Yet, in the context of global pandemics, what happens is a design shift, one of purpose. What we value now is not a stylized self anymore. In other words, we can make the differentiation between the stylization of yourself through a face mask and wearing a face mask as an act that aids in crisis mitigation.
Lukáš: It seems then that on top of use value and exchange value, the face mask also exists in a semiotic realm, which brings us into a space of meaning-making of clothing in the context of fashion.
Sofia: Precisely. This meaning-making is always dynamic and unstable. We can differentiate between a face mask as an item that is going to close you off from something, or bring some closure on the street, in a public space, or in the supermarket. And then we can talk about those cultural contexts where the mask is coded as an expression of civic duty, which can be interpreted both in terms of its effectiveness and in terms of its semiotics. A polemical item of defensive dressing, perhaps.
Shell/Shelter: A metabolic gesture
Lukáš: I have a personal account of sorts at this point: A few days before wearing a face mask was made mandatory in the Czech Republic in mid-March, when I walked outside of my flat in Prague with a face mask and entered a grocery store, I suddenly felt like a threat—like someone who was toxic and contagious, judged by how actively people avoided me and scrutinized me from a safe distance. However, my aim was not that much to communicate responsibility, but rather solidarity in good faith, which is actually close to a cultural coding of the face mask in the non-Western context, where it is a fairly uncontroversial item of clothing—especially if we consider China after the SARS epidemic in 2003, when it became an act of politeness to wear a face mask when you feel sick.
Sofia: Yet, whether we talk about responsibility or solidarity, we can still see how the mask approximates a function of a shelter, or even better a shell. Both imply a defense, a closing off, going in. Just the word “shelter” screams of architecture and with clothing being this ever-mobile object, I’d come closer to delineating the face mask as a shell. In addition to the gesture of imminent defense, a shell also elicits a feeling of freedom. Hence, we can see how as an individual garment worn outside, there’s a transformation of a mask into a social object, potentially linking us to other people through the material relations it affords.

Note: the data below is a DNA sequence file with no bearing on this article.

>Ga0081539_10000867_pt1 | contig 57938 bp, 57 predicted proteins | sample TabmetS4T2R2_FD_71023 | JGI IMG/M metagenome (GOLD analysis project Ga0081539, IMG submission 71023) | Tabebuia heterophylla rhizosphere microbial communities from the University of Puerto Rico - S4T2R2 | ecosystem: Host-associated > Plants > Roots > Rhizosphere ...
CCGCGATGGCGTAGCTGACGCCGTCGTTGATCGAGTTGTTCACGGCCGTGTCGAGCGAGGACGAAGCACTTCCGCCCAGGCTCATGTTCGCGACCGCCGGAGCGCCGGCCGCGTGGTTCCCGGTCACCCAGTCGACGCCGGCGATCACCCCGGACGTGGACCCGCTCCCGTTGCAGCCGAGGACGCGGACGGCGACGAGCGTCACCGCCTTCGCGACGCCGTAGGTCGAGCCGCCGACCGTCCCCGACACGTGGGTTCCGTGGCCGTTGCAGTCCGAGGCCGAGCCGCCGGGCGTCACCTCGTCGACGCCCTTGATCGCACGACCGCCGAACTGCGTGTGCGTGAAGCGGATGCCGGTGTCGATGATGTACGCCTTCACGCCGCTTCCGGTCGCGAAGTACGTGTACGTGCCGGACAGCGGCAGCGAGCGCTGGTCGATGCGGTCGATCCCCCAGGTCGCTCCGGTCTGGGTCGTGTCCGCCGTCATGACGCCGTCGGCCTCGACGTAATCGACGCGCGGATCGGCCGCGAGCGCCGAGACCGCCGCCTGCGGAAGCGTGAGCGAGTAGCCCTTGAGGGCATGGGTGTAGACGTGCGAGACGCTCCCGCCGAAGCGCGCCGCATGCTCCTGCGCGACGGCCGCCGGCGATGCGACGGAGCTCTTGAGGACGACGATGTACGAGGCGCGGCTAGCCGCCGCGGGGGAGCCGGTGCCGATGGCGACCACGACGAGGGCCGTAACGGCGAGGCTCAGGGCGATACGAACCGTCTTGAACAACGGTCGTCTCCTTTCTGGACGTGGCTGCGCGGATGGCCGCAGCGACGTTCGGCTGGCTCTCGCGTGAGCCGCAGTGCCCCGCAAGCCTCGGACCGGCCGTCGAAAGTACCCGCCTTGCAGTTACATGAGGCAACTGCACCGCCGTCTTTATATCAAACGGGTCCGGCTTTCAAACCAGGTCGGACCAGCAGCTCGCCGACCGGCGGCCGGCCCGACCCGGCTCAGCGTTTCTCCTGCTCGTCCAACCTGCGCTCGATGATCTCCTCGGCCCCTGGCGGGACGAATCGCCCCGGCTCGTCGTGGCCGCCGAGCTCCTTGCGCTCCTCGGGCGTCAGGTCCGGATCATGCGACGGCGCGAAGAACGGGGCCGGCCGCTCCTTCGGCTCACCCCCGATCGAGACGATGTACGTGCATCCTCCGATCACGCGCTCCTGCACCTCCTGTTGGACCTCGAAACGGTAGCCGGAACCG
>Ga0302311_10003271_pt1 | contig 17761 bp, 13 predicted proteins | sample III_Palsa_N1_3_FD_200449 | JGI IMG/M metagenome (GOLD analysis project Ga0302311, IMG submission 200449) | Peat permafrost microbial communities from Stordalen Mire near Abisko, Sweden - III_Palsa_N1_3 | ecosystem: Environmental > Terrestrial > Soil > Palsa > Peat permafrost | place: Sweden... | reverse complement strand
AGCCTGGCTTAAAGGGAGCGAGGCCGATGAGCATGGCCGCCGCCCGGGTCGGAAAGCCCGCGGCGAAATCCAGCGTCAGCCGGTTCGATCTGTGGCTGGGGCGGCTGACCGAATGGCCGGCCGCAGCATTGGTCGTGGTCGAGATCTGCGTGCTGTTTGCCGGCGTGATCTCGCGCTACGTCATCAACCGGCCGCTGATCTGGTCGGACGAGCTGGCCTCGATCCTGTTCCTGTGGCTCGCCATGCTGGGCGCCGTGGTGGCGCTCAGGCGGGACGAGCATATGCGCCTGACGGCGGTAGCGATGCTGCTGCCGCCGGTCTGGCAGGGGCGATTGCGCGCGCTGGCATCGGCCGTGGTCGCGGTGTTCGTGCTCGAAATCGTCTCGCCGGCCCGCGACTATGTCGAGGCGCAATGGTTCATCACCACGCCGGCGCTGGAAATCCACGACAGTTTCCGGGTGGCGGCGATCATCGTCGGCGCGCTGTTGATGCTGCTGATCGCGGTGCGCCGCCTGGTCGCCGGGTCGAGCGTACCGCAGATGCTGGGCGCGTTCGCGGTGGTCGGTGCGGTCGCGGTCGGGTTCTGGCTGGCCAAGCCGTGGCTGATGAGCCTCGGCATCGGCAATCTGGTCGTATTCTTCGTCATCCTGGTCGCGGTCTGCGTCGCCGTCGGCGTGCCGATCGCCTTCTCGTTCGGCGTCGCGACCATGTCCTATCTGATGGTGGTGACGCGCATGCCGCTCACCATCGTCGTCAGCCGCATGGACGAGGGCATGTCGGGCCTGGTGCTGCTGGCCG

A shell affords an aptness to the body without having gained any skill (it is just properly suited for facing the outside). That is a difference between a shell and gear, because gear is linked to a skill, to an ability that is potentialized through the item. That is the moment when the narrative of the face mask breaks; it brings no skill, so it is not gear. It cannot be used to conquer some space or master a situation. As a material shell, it is a preemptive tool of immunization, which leads us from the realm of semiotics to a very biological context.
Lukáš: This brings me to the question of how counterintuitive is the reason to wear a face mask from the liberal, individualist point of view. You do not wear it to protect yourself, but to protect others—even if you have no symptoms of a disease, and you might very well be a completely healthy individual. By doing so, one problematizes one’s own individuality, one’s knowledge and transparency of one’s body to oneself; one places themselves publicly as a vulnerable body. In the philosophical framework I have introduced in my recent book Introduction to Comparative Planetology (2019), such a gesture can be interpreted as a statement of one’s own exteriority. We can call such a moment a metabolic gesture.
These days, we face an almost absolute, external necessity, embodied in the coronavirus. It is an exterior agent that we don’t fully understand, even given our best scientific accounts. It’s an opaque entity, taking part in something that we can, for the sake of the argument, call metabolic multitude, echoing Benjamin Bratton’s introduction to the English translation of Paul Virilio’s Speed and Politics (2006). Of course, the virus itself doesn’t have a metabolism. It actually needs other organisms to survive. So it hijacks metabolisms; not only individual metabolisms of the body, but also the social metabolism, which is very easy in the cosmopolitan, globalized world. One line from Jeff VanderMeer’s Annihilation (2014) offers a surprisingly relevant description of such a situation: “That’s how the madness of the world tries to colonize you: from the outside in, forcing you to live in its reality.”